Financial management is critical to the success of every business. For a small to medium sized enterprise (SME) specifically, you need a realistic budget in place and detailed knowledge of your cash flow. Without this, and a clear plan for your company budget, your business could be on course for failure. Here, Business Rescue Expert, leading insolvency practitioners in the UK, share a comprehensive guide to budget planning for SMEs.
More than 600,000 companies were incorporated in the UK in the UK in 2016, with more than 4.9 million businesses in total in the country. Of that 600,000, almost a third will be predicted to cease trading after three years. For many, this will be a result of poor financial management. Without a budget, your SME cannot plan for a strong and profitable future.
How do I create a budget?
Projection of Sales
To create a comprehensive budget plan for an existing company, take a detailed look back over your turnover for several years. This should enable you to produce an in-depth forecast of your future sales, according to specific times of year, peak periods, seasonal periods etc. Looking at this data should also give you a good insight into where you are successful and where your financial planning needs to improve.
If you are a new business and you don’t have this data readily available, look to analyse your competitors’ data. Your competitors in your industry will have their accounts filed at Companies House, and you can research broader market data. If you are relatively new to your industry, it would be worthwhile purchasing an industry analysis from a data research company, for example, Plimsoll. This data will provide valuable knowledge of the field, and will help provide the basis for your company budget and sales projection.
Many businesses fail to include all expenses in their financial planning, including one-off annual payments, such as licensing or IT purchases. You must collate as much financial information as possible for a detailed budget plan.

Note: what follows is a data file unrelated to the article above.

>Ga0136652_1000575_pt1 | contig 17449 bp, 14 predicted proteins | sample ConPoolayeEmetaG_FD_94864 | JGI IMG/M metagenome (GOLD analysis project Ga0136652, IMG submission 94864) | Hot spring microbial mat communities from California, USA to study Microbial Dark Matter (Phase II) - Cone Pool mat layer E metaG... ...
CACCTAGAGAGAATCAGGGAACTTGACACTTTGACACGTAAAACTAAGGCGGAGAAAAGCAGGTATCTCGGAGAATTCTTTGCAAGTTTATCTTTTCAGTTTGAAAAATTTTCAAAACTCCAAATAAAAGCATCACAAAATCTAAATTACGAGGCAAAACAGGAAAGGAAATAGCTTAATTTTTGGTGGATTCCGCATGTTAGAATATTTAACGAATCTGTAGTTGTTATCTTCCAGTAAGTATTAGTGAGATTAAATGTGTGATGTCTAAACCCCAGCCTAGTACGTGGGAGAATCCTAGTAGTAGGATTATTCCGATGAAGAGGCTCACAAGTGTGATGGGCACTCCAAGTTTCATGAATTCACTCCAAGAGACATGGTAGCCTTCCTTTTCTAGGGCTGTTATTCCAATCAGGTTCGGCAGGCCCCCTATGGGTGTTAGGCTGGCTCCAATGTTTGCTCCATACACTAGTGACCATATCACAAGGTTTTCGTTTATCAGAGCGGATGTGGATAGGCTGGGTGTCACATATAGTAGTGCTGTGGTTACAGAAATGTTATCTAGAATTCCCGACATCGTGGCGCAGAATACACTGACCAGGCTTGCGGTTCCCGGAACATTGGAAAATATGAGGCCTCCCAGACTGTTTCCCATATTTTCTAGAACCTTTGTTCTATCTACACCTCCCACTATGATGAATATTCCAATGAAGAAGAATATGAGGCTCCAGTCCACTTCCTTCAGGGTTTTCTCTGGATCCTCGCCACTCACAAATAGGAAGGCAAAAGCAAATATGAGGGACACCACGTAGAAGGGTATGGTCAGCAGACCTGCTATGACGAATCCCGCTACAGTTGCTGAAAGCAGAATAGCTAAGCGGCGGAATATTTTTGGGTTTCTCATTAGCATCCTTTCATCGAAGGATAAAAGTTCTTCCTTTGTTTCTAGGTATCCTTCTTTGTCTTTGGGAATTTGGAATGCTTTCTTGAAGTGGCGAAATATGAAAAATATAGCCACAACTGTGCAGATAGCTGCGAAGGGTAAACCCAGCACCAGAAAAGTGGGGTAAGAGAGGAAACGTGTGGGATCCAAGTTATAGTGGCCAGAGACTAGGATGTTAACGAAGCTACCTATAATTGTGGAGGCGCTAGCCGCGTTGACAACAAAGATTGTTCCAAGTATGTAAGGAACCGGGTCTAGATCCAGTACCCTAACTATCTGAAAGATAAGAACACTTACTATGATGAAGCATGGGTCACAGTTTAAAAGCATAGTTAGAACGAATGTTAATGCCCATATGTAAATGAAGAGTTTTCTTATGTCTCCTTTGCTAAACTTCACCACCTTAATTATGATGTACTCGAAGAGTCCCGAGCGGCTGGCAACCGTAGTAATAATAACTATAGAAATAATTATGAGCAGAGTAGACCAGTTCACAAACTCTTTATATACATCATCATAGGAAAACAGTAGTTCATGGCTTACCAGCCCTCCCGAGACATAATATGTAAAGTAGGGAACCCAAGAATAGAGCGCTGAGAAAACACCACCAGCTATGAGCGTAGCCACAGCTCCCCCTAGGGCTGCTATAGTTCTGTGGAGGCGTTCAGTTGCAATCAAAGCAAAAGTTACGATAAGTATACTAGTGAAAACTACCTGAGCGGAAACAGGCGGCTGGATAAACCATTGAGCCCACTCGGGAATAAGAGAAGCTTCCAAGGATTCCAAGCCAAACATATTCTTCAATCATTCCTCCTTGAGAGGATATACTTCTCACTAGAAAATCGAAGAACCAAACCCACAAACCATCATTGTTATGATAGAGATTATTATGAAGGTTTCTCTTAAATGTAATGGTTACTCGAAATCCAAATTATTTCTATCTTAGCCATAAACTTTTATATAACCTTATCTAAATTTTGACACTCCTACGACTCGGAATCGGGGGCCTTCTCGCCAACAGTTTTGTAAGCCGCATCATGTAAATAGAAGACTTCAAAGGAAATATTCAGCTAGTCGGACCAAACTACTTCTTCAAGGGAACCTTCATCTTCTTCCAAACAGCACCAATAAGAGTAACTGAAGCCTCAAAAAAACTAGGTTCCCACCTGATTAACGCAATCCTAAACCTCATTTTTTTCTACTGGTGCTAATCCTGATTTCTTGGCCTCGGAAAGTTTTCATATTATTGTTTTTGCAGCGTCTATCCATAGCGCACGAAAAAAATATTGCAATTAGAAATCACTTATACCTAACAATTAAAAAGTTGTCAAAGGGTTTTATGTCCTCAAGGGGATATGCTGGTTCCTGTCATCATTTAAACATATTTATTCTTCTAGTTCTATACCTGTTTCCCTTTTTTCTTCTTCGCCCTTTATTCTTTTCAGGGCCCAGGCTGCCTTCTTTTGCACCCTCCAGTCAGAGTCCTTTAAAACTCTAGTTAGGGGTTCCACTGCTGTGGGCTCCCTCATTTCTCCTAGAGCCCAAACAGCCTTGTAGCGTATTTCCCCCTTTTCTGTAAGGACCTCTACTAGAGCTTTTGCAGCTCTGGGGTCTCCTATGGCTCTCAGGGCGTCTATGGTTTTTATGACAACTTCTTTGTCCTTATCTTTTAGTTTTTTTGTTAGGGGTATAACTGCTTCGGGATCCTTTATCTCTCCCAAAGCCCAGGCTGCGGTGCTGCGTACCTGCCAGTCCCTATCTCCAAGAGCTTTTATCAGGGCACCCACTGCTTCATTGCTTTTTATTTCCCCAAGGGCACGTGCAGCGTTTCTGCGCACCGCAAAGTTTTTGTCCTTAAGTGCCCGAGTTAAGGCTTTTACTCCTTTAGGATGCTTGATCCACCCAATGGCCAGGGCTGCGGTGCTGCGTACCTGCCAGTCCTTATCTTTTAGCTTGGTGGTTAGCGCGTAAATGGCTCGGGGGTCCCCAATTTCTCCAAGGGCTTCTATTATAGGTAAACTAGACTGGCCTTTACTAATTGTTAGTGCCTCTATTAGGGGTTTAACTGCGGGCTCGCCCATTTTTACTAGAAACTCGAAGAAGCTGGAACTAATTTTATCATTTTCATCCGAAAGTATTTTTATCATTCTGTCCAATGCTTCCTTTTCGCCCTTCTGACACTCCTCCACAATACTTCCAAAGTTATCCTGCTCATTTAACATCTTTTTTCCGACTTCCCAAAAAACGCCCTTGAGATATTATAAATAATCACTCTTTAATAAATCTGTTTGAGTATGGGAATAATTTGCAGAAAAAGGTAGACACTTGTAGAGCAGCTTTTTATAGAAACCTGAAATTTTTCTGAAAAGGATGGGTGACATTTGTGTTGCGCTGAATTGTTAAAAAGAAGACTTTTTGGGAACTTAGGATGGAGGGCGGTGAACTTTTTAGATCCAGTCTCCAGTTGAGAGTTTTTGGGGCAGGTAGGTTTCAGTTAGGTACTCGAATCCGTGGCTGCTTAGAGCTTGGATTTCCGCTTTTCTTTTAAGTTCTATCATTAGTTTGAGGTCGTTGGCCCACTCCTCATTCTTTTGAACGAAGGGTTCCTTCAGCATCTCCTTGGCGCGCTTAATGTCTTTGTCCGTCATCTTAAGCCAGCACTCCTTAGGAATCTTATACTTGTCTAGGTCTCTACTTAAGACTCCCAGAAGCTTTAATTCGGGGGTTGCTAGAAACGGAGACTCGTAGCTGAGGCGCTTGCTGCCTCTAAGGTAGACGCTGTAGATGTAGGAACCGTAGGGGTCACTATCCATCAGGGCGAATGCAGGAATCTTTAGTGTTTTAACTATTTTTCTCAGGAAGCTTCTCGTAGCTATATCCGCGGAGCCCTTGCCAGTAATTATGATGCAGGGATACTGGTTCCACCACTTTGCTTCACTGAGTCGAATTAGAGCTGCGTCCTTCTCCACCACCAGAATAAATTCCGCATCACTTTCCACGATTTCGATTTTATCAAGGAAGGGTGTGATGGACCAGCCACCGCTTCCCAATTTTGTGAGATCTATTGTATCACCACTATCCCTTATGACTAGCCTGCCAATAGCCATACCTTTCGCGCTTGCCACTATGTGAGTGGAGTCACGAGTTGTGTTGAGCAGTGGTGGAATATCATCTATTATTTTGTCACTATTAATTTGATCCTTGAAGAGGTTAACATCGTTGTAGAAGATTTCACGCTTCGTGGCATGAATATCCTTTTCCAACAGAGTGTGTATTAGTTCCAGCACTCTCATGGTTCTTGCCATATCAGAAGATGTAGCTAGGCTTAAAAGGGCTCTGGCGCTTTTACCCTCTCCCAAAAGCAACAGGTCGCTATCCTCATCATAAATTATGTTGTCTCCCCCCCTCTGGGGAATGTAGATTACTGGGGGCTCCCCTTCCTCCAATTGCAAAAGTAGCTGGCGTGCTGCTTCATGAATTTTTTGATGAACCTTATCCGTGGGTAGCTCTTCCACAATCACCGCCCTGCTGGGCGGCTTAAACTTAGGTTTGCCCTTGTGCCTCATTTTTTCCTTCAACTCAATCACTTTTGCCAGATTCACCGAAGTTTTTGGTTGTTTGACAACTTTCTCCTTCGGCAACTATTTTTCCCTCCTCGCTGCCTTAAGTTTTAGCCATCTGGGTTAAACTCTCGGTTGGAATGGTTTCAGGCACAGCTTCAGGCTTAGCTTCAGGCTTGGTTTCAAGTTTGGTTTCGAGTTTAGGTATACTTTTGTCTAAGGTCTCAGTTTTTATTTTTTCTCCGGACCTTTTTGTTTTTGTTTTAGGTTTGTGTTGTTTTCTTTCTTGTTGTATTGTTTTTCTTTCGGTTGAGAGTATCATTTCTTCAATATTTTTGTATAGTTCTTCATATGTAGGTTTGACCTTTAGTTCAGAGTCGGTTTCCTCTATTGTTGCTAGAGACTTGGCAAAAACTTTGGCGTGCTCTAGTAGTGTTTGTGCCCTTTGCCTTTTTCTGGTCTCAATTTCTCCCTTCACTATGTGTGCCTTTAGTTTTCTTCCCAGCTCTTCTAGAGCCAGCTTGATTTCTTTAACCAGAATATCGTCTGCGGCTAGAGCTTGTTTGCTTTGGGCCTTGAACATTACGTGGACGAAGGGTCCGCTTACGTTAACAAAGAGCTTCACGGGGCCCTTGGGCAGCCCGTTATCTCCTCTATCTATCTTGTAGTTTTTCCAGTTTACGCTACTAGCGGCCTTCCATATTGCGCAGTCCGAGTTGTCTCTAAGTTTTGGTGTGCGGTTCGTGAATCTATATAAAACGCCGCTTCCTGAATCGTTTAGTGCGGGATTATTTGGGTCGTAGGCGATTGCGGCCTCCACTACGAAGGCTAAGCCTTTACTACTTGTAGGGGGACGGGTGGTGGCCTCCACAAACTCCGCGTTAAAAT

A startup business should fully research the costs of starting the SME. Again, research your competitors and their online accounts, as well as the industry standards for a guide. A specialist accountant in your industry, or business mentor may also provide invaluable knowledge for cost control and budgeting; it would be very worthwhile looking into their services.
Another useful tip for company directors is to stay active within peer groups to collect vital information on sales trends and any market changes that could affect the business. Always amend your budget accordingly to take any possible variations into account.
Match your Headings
Once you have the costs and industry information together for your business, you can work to create a realistic budget that you can refer to on a daily basis. Regardless of whether you are utilising data from your company’s historical information, or you’re creating a startup budget, try and ensure your budget income and expenditure subheadings correspond exactly with the layout of your company’s management accounts. You can do so by using your management accounting software to prepare the initial budget draft. Cloud based systems, such as Xero and Quickbooks have excellent facilities for this, at relatively low costs. Once you have got these in order, you can regularly compare your budget with actual costs at a glance, enabling you to quickly change plans and efficiently respond to any fluctuations and unseen dangers for your business.
If you are an established business, it can be very worthwhile to speak to staff holding financial responsibilities within the company, before finalising the budget. Their day to day knowledge could help provide more information on targets, costs and production etc. With this additional information, along with the data you have collected, you should be able to produce a really comprehensive budget plan for your business.
However, if you are still unsure how to create and, subsequently, manage a budget plan for your company, seek advice. Financial advisors, accounts and industry peers will help review your business, providing you with the details for your budget plan. While it may cost for this advice, it will be important in ensuring the longevity of your company.
Ultimately, business budget planning is an essential and ongoing activity. A budget will provide your SME with greater financial security and the chance to thrive in the market.